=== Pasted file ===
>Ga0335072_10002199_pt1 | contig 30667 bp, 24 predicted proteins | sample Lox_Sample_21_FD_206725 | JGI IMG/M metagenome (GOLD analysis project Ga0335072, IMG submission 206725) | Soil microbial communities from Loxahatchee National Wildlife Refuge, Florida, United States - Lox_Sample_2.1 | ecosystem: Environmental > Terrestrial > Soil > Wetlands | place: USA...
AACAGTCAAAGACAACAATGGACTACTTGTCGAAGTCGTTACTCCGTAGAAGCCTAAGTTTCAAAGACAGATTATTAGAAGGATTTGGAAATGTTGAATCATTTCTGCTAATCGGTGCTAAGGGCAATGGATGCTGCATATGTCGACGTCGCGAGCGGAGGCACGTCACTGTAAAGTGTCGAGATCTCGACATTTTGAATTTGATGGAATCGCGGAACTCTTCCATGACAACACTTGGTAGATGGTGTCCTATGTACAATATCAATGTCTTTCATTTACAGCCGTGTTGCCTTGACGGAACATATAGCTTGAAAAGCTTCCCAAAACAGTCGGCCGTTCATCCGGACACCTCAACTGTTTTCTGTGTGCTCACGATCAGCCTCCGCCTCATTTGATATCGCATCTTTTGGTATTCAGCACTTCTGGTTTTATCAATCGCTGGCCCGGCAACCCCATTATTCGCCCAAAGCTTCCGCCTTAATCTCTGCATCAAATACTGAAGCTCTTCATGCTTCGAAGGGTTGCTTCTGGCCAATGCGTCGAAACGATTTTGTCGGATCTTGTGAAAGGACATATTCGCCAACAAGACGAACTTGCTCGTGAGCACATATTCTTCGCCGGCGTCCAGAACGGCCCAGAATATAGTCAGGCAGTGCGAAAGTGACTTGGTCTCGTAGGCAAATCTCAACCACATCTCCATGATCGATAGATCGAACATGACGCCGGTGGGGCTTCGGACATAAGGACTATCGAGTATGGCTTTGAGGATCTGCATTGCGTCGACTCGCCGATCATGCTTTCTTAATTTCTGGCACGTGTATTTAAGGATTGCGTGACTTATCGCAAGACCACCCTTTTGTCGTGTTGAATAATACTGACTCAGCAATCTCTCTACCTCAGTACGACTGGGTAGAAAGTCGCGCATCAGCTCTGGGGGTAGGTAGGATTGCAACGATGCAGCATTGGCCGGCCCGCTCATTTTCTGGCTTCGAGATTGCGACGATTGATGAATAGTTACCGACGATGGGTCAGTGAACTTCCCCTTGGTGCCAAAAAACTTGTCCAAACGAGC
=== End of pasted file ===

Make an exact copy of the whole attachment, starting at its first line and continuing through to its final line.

>Ga0335072_10002199_pt1 | contig 30667 bp, 24 predicted proteins | sample Lox_Sample_21_FD_206725 | JGI IMG/M metagenome (GOLD analysis project Ga0335072, IMG submission 206725) | Soil microbial communities from Loxahatchee National Wildlife Refuge, Florida, United States - Lox_Sample_2.1 | ecosystem: Environmental > Terrestrial > Soil > Wetlands | place: USA...
AACAGTCAAAGACAACAATGGACTACTTGTCGAAGTCGTTACTCCGTAGAAGCCTAAGTTTCAAAGACAGATTATTAGAAGGATTTGGAAATGTTGAATCATTTCTGCTAATCGGTGCTAAGGGCAATGGATGCTGCATATGTCGACGTCGCGAGCGGAGGCACGTCACTGTAAAGTGTCGAGATCTCGACATTTTGAATTTGATGGAATCGCGGAACTCTTCCATGACAACACTTGGTAGATGGTGTCCTATGTACAATATCAATGTCTTTCATTTACAGCCGTGTTGCCTTGACGGAACATATAGCTTGAAAAGCTTCCCAAAACAGTCGGCCGTTCATCCGGACACCTCAACTGTTTTCTGTGTGCTCACGATCAGCCTCCGCCTCATTTGATATCGCATCTTTTGGTATTCAGCACTTCTGGTTTTATCAATCGCTGGCCCGGCAACCCCATTATTCGCCCAAAGCTTCCGCCTTAATCTCTGCATCAAATACTGAAGCTCTTCATGCTTCGAAGGGTTGCTTCTGGCCAATGCGTCGAAACGATTTTGTCGGATCTTGTGAAAGGACATATTCGCCAACAAGACGAACTTGCTCGTGAGCACATATTCTTCGCCGGCGTCCAGAACGGCCCAGAATATAGTCAGGCAGTGCGAAAGTGACTTGGTCTCGTAGGCAAATCTCAACCACATCTCCATGATCGATAGATCGAACATGACGCCGGTGGGGCTTCGGACATAAGGACTATCGAGTATGGCTTTGAGGATCTGCATTGCGTCGACTCGCCGATCATGCTTTCTTAATTTCTGGCACGTGTATTTAAGGATTGCGTGACTTATCGCAAGACCACCCTTTTGTCGTGTTGAATAATACTGACTCAGCAATCTCTCTACCTCAGTACGACTGGGTAGAAAGTCGCGCATCAGCTCTGGGGGTAGGTAGGATTGCAACGATGCAGCATTGGCCGGCCCGCTCATTTTCTGGCTTCGAGATTGCGACGATTGATGAATAGTTACCGACGATGGGTCAGTGAACTTCCCCTTGGTGCCAAAAAACTTGTCCAAACGAGC